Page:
By Ndey Sowe
Fuel Marketing Companies in The Gambia have threatened to quit selling fuel in the country if the Gambia Government fails to review the current price in consultation with their Companies, to avoid further economic disruption.
The Companies made the call at a press briefing on the petroleum price structure challenges, held at the GCCI headquarters in Bijilo, on Wednesday August 3rd, 2022.
“We urgently call on the Ministry of Finance and Economic Affairs (MOFEA) and the Ministry of Petroleum and Energy (MoPE), to review the current price of fuel in consultation with Fuel Marketing Companies, to avoid further disruption to our economy which is already in a difficult situation,” Momodou Hydara, the General Manager of Jah Oil Company told reporters.
He said they are unable to continue selling fuel to the Gambian public at the current prices set by the Ministry of Finance and Economic Affairs (MOFEA) and Ministry of Petroleum and Energy (MOPE) and hopes that the Government will take immediate and necessary steps to remedy the situation by Friday the 5th of August 2022, to ensure continuity and stability in the petroleum sector and the country’s economy; that it is important for the public to be aware and be informed that pricing of fuel products in The Gambia is 100% regulated by the Government of The Gambia, saying that the buying and selling prices and determination of margins are all set by Government to which they “must” comply. He said the August prices of fuel were set by MOFEA and MOPE without consultation with FMCs.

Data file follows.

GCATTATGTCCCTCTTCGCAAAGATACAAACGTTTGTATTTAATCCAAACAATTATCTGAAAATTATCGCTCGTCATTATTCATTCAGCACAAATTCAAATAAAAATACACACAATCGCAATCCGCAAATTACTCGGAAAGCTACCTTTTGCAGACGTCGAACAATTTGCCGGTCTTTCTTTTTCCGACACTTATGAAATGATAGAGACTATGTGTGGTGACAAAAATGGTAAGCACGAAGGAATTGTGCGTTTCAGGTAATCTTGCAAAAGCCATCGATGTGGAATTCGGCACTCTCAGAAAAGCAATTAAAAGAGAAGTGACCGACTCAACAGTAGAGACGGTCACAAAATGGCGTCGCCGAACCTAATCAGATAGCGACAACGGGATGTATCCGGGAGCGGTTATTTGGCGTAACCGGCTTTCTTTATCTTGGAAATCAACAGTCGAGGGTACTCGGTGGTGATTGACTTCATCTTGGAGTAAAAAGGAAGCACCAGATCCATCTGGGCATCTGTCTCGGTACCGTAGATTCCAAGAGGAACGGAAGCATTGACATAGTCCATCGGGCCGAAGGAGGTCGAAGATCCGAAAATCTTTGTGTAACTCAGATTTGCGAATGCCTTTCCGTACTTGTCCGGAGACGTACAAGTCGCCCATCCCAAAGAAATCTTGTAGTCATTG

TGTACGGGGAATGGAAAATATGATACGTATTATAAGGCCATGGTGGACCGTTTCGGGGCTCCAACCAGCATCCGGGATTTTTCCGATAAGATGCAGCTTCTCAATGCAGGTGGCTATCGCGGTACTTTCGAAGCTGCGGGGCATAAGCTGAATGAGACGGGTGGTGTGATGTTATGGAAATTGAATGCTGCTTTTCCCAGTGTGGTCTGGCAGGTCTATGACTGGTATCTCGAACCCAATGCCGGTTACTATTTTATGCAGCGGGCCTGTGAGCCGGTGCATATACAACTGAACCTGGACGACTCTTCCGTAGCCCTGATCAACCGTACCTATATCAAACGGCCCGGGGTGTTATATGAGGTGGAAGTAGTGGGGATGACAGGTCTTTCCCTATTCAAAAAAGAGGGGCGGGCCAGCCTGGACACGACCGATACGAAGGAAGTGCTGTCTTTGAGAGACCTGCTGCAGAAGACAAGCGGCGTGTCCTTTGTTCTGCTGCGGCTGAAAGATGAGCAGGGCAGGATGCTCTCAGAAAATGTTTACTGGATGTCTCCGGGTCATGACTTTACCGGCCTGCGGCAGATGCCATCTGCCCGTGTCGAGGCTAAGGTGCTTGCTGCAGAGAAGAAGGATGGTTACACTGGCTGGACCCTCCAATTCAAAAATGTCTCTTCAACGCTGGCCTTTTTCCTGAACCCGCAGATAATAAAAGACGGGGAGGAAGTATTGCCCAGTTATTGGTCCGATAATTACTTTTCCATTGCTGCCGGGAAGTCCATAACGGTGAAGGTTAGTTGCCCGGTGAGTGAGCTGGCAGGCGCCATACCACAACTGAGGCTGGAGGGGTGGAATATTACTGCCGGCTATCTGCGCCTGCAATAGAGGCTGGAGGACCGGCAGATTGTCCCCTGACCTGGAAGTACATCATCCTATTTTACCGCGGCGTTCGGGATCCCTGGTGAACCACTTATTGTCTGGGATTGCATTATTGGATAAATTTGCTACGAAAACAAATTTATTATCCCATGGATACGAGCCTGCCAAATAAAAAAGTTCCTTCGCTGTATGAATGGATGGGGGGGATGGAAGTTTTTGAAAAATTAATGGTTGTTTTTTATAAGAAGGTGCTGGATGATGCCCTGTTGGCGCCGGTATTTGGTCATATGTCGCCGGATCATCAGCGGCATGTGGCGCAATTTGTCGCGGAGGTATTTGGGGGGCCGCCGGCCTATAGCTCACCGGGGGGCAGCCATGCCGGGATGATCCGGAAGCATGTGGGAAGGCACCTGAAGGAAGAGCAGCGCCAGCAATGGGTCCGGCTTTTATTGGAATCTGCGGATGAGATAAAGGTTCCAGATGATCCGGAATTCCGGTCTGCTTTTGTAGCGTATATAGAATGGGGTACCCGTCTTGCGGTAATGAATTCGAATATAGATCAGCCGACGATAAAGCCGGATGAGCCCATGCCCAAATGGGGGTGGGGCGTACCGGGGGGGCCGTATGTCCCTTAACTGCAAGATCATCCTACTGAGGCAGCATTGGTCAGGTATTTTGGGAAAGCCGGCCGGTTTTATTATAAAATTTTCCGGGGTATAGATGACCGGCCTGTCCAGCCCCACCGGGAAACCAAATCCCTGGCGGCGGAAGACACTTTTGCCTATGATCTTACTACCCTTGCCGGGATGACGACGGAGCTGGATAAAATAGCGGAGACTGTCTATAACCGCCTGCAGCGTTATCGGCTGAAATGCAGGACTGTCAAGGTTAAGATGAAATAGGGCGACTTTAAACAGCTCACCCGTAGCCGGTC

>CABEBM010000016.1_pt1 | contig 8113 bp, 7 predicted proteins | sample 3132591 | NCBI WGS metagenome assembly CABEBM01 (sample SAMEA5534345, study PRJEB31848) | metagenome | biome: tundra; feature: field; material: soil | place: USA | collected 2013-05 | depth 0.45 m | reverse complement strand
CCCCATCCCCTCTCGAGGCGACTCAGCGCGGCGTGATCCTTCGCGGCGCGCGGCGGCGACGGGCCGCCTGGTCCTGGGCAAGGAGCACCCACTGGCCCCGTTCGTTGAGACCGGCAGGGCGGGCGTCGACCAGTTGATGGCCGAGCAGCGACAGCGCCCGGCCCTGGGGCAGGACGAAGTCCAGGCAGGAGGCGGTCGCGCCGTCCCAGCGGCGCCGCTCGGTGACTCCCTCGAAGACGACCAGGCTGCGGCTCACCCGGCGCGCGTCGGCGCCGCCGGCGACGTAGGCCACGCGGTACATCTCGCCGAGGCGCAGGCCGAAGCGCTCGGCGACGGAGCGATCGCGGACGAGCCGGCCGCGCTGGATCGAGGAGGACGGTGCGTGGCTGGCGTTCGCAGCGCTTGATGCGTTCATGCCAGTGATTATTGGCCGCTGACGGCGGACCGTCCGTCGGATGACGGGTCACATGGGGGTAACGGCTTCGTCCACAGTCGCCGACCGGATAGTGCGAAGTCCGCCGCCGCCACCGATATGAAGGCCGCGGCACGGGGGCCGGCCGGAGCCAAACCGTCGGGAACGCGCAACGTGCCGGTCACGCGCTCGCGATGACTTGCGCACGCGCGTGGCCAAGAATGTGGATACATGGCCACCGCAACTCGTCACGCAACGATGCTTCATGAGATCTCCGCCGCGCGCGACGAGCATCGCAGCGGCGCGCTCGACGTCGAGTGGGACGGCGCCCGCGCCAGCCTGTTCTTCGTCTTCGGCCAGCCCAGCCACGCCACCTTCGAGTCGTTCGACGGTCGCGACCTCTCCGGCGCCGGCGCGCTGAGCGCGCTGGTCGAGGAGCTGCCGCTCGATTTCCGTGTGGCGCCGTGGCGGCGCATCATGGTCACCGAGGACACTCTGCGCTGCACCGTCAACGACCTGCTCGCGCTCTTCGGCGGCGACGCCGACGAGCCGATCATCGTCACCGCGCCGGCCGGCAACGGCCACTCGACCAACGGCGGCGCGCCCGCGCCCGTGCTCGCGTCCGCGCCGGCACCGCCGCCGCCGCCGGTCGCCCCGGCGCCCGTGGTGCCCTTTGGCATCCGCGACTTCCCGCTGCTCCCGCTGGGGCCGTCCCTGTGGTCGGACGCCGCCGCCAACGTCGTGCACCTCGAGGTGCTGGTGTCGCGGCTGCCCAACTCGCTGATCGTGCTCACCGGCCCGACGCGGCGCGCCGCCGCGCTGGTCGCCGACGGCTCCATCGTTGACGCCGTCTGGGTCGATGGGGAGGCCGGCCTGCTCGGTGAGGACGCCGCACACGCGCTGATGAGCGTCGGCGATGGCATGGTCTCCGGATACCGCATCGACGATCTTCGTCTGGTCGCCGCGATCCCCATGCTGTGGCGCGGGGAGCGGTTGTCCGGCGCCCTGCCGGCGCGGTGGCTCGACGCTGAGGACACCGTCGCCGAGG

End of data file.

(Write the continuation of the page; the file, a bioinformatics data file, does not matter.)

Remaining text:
“The current pricing means that we will not be able to continue importing and selling fuel to the public because it cannot cover the cost of importing fuel.
“You cannot force a shopkeeper to sell a product costing D10 at D7 because this will force the shopkeeper to shut down his business. It is standard practice in The Gambia that MOFEA sets monthly prices for the retail of diesel (AGO) and petrol (PMS) in consultation with the FMCs and PURA, in order to maintain fuel price stability. Over the past years, fuel prices have been increasing all over the world due to the very high demand following the recovery from the Covid-19 pandemic and the ongoing Russia-Ukraine war,” Jah outlined.
Mr Jah explained that these events led to increased cost of importation of fuel into The Gambia, making it more expensive for the final consumers and pushing up inflation across the economy.
“We, the OMCs, have supported the government immensely since October of last year to help curb the rising price of fuel by agreeing to reduce our profit margins per litre of fuel that we sell. We engaged the MOFEA in May to inform them that OMCs experienced significant losses due to the May fuel price set by the government,” Hydara pointed out.
Lamin A. Janneh from Sandella Oil said all of them have a minimum of 50 staff on their pay rolls, together with other costs like electricity and operational costs that must be taken care of.
“We cannot continue like this because at the end of the day, it means we will face bankruptcy,” Janneh said.